MY TWO CENTS: What amazes me is that this story was written prior to the #METOO movement. Its release just couldn’t be more timely. You would think that society would have progressed somewhat from the late 1700’s in terms of treatment of women, sexual assault, and slut-shaming, but…maybe not as much as we should have.

So this story focuses very much on the meaning of consent, and gives the hero the chance to show that he is a champion of putting blame where blame truly belongs (which also ends up winning him the approval of his chosen lady’s family). Don’t worry, there are no graphic scenes describing sexual assault; the two instances explored in this book are just enough to make the point. And guess what? Men who stand up for women and their rights are hot.

COVER NOTES: Sarah wears this gown, and I’m always a fan of clothes from the story appearing on the cover. Plus, it’s gorgeous.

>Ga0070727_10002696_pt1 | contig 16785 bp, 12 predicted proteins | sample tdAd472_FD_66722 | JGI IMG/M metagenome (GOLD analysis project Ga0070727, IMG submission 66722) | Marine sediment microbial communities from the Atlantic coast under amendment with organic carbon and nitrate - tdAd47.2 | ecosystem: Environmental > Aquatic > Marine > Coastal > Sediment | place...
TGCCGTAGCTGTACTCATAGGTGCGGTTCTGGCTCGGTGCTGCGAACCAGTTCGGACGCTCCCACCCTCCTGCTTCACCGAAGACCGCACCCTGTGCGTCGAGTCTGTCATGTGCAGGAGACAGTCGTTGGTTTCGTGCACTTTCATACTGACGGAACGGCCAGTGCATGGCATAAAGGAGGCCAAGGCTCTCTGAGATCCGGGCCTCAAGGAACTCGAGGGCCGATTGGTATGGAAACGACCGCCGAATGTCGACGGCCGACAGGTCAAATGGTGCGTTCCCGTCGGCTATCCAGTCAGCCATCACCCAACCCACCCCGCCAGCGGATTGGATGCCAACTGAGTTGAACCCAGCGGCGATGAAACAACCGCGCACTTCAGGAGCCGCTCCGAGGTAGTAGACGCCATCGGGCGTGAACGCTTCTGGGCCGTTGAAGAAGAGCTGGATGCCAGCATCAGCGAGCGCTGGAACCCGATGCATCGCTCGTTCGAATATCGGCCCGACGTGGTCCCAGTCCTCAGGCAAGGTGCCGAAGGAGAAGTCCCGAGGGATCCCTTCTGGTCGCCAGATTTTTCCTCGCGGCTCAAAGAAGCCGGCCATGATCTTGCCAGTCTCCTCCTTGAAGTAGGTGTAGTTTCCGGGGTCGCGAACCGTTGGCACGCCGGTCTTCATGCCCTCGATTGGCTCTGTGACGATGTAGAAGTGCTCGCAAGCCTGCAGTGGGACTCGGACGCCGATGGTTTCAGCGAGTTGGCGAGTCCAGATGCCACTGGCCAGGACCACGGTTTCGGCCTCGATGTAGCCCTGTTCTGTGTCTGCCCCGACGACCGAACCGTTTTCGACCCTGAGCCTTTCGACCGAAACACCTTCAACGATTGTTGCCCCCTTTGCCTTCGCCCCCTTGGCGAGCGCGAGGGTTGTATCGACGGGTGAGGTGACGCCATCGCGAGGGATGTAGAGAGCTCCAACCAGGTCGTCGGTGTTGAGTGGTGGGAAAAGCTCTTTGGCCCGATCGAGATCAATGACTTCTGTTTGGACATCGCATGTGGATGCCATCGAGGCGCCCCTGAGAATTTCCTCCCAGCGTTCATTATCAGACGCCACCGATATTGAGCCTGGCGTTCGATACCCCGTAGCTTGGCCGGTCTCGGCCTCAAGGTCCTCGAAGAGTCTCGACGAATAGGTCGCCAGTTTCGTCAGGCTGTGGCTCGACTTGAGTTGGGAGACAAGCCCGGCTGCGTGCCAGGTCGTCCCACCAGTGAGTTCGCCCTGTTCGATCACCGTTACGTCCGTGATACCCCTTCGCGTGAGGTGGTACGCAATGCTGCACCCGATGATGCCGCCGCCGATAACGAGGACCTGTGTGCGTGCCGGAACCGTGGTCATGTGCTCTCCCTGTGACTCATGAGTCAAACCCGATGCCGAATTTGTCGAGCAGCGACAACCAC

BOTTOM LINE: A timely story that wraps up a couple of characters we’d hoped to see again with deft but deferential handling of harassment and assault, which seems pretty universal given its setting and current events.

TEACUP RATING: Four-and-a-half out of five teacups.

ON SALE DATE: Available now in eformats.

NEXT UP FROM AUTHOR:  Hoyt has announced a new three-book series deal, although I don’t think we have any specifics yet. Also, don’t forget that Maiden Lane started out a as a three-book series, so there’s no reason to believe that this one couldn’t expand as well. I’m ready for a whole new world from Elizabeth Hoyt!

Note: Review is based on an ARC provided by the publisher via Netgalley in exchange for an honest review.